Mind your language

Bongo

17 August 2013

9:00 AM

17 August 2013

9:00 AM

Alexandra Shulman was on Desert Island Discs this summer and one choice was ‘Bongo Bong’. Its words tell a simple story: ‘Mama was queen of the mambo. / Papa was king of the Congo. / Deep down in the jungle / I start bangin’ my first bongo.’ Such were his talents that: ‘Every monkey’d like to be / In my place instead of me / Cause I’m the king of bongo, baby, / I’m the king of bongo bong.’ But when he goes to the big city, ‘They say there is no place for little monkey in this town. / Nobody’d like to be / In my place instead of me.’

With his band Mano Negra, the singer Manu Chao, of Franco-Spanish background, first had a hit with the song under the name ‘King of Bongo’ in 1991 on the album of the same name. It next appeared with almost identical lyrics on his solo album Clandestino (1998). I am not aware that anyone complained of his offensively ‘homogenising’ Africa with his bongo and monkey stereotypes. But then Manu Chao aches for street cred, and publicises the thoughts of Subcomandante Marcos, the leader of the Zapatistas in Mexico.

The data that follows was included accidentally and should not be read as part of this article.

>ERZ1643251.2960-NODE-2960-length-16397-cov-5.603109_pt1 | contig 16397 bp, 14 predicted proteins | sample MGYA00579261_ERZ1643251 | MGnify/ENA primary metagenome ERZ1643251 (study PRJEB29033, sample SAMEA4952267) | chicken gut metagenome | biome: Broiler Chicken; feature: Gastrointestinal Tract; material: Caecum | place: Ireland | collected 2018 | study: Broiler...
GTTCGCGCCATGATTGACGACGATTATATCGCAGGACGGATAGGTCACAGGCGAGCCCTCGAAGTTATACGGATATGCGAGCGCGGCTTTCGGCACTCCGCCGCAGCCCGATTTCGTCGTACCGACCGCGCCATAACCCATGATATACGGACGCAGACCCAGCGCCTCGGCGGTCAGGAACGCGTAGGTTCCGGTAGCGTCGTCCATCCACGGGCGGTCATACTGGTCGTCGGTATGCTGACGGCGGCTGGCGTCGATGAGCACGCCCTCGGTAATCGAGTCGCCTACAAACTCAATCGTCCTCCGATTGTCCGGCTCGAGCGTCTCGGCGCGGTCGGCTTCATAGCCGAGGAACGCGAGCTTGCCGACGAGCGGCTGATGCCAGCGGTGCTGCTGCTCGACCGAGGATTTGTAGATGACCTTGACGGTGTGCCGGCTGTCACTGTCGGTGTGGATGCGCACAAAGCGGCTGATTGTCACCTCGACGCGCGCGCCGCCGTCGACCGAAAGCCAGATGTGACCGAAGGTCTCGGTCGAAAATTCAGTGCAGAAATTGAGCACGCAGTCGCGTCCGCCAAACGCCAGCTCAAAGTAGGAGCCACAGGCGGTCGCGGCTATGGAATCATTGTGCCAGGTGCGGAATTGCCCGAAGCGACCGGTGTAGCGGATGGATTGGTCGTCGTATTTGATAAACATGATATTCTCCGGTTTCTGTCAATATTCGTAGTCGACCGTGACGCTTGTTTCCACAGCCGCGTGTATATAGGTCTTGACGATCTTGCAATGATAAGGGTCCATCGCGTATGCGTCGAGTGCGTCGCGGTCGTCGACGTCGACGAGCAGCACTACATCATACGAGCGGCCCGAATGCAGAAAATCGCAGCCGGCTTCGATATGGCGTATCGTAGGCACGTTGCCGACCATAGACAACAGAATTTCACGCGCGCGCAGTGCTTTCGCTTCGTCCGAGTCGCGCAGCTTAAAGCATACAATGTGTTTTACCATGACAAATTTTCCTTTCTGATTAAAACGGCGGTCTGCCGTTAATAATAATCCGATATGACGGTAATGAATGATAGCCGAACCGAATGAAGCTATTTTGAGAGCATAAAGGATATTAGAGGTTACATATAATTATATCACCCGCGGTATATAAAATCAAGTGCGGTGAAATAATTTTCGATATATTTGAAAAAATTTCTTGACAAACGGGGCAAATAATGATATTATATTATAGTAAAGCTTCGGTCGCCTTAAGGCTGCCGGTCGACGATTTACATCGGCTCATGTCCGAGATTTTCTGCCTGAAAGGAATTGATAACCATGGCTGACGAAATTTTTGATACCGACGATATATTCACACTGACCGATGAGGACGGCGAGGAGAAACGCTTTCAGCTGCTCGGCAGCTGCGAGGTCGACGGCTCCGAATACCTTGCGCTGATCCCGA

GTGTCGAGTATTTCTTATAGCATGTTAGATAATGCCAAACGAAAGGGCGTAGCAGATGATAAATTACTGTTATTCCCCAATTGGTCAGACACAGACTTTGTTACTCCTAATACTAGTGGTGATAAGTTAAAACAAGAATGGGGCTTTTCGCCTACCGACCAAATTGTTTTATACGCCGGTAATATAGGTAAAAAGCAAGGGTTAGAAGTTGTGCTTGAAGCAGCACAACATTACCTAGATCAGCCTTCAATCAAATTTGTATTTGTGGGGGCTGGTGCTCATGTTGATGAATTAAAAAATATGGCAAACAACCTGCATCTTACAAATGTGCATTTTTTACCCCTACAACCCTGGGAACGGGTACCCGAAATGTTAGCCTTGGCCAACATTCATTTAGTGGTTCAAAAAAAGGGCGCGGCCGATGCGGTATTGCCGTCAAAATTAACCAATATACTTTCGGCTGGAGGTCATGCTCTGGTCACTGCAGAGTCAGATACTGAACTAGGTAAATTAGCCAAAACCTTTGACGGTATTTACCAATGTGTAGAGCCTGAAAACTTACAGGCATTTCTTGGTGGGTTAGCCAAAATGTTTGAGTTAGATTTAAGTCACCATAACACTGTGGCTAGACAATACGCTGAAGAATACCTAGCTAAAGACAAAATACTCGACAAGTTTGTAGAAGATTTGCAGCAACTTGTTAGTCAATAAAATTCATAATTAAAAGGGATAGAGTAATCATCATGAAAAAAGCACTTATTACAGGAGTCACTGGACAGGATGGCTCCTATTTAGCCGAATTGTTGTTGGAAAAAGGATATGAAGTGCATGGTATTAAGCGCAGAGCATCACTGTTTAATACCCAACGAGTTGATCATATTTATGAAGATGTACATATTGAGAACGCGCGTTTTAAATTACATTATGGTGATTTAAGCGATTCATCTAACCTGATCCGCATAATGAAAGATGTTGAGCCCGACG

‘King of Bongo’ came out five years after Margaret Thatcher appointed Alan Clark as Minister for Trade, in January 1986, despite someone having told her that he was unacceptable because of his ‘remarks about Bongo-Bongo land’. These were made a year earlier, when he was at the Department for Employment. In response to reports of black protests against ethnic monitoring, he said: ‘You mean to say they don’t want us to collect their names and addresses because they are afraid we’ll be going to hand them over to the immigration service so that they can send them all back to Bongo-Bongo Land.’

The journalist who reported that story in the Guardian at the time, James Naughtie, interviewed Godfrey Bloom, the Ukip MEP, last week about his opposing aid to ‘Bongo-Bongo Land’. Mr Bloom said he liked upsetting the Guardian and the BBC. Mr Naughtie said: ‘You’re not upsetting anyone here. It’s quite entertaining in fact.’ But he wondered if someone might be offended. Mr Bloom’s party found it ‘wrong language’ that ‘could seem disparaging’ and told him so.

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